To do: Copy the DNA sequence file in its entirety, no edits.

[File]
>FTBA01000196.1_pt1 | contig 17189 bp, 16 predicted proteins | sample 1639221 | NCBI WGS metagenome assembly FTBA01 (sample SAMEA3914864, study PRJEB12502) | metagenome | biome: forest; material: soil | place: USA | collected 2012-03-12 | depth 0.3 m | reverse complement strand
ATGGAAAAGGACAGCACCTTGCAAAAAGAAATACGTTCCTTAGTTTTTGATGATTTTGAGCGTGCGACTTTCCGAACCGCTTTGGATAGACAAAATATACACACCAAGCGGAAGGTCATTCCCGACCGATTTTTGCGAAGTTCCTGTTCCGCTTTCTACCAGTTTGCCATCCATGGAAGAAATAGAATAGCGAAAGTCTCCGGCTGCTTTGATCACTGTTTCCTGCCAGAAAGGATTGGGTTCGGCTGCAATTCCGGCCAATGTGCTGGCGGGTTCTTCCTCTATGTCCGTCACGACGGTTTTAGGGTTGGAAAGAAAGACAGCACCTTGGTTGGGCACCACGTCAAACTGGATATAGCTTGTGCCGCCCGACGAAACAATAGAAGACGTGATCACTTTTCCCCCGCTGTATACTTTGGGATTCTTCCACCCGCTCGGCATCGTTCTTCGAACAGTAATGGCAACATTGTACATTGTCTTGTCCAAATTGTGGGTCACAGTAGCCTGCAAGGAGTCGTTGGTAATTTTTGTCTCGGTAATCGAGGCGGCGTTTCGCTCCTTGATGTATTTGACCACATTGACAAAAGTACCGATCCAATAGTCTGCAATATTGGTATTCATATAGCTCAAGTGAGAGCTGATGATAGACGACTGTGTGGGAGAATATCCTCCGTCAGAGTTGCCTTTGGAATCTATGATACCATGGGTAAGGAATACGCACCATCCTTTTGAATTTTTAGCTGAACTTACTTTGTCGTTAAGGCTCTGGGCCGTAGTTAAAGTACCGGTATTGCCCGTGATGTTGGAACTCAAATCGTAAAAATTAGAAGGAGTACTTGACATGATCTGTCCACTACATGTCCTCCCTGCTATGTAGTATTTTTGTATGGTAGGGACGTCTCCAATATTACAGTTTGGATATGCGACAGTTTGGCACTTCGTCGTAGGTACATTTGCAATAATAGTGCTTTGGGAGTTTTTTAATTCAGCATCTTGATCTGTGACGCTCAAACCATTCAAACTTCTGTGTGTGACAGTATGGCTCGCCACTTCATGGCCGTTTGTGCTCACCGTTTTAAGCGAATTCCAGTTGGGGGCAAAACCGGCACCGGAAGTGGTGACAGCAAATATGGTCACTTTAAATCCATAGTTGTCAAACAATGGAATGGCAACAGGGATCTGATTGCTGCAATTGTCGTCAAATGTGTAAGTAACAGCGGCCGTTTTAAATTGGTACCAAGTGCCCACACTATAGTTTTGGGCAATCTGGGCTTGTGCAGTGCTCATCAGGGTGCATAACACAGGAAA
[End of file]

>FTBA01000196.1_pt1 | contig 17189 bp, 16 predicted proteins | sample 1639221 | NCBI WGS metagenome assembly FTBA01 (sample SAMEA3914864, study PRJEB12502) | metagenome | biome: forest; material: soil | place: USA | collected 2012-03-12 | depth 0.3 m | reverse complement strand
ATGGAAAAGGACAGCACCTTGCAAAAAGAAATACGTTCCTTAGTTTTTGATGATTTTGAGCGTGCGACTTTCCGAACCGCTTTGGATAGACAAAATATACACACCAAGCGGAAGGTCATTCCCGACCGATTTTTGCGAAGTTCCTGTTCCGCTTTCTACCAGTTTGCCATCCATGGAAGAAATAGAATAGCGAAAGTCTCCGGCTGCTTTGATCACTGTTTCCTGCCAGAAAGGATTGGGTTCGGCTGCAATTCCGGCCAATGTGCTGGCGGGTTCTTCCTCTATGTCCGTCACGACGGTTTTAGGGTTGGAAAGAAAGACAGCACCTTGGTTGGGCACCACGTCAAACTGGATATAGCTTGTGCCGCCCGACGAAACAATAGAAGACGTGATCACTTTTCCCCCGCTGTATACTTTGGGATTCTTCCACCCGCTCGGCATCGTTCTTCGAACAGTAATGGCAACATTGTACATTGTCTTGTCCAAATTGTGGGTCACAGTAGCCTGCAAGGAGTCGTTGGTAATTTTTGTCTCGGTAATCGAGGCGGCGTTTCGCTCCTTGATGTATTTGACCACATTGACAAAAGTACCGATCCAATAGTCTGCAATATTGGTATTCATATAGCTCAAGTGAGAGCTGATGATAGACGACTGTGTGGGAGAATATCCTCCGTCAGAGTTGCCTTTGGAATCTATGATACCATGGGTAAGGAATACGCACCATCCTTTTGAATTTTTAGCTGAACTTACTTTGTCGTTAAGGCTCTGGGCCGTAGTTAAAGTACCGGTATTGCCCGTGATGTTGGAACTCAAATCGTAAAAATTAGAAGGAGTACTTGACATGATCTGTCCACTACATGTCCTCCCTGCTATGTAGTATTTTTGTATGGTAGGGACGTCTCCAATATTACAGTTTGGATATGCGACAGTTTGGCACTTCGTCGTAGGTACATTTGCAATAATAGTGCTTTGGGAGTTTTTTAATTCAGCATCTTGATCTGTGACGCTCAAACCATTCAAACTTCTGTGTGTGACAGTATGGCTCGCCACTTCATGGCCGTTTGTGCTCACCGTTTTAAGCGAATTCCAGTTGGGGGCAAAACCGGCACCGGAAGTGGTGACAGCAAATATGGTCACTTTAAATCCATAGTTGTCAAACAATGGAATGGCAACAGGGATCTGATTGCTGCAATTGTCGTCAAATGTGTAAGTAACAGCGGCCGTTTTAAATTGGTACCAAGTGCCCACACTATAGTTTTGGGCAATCTGGGCTTGTGCAGTGCTCATCAGGGTGCATAACACAGGAAA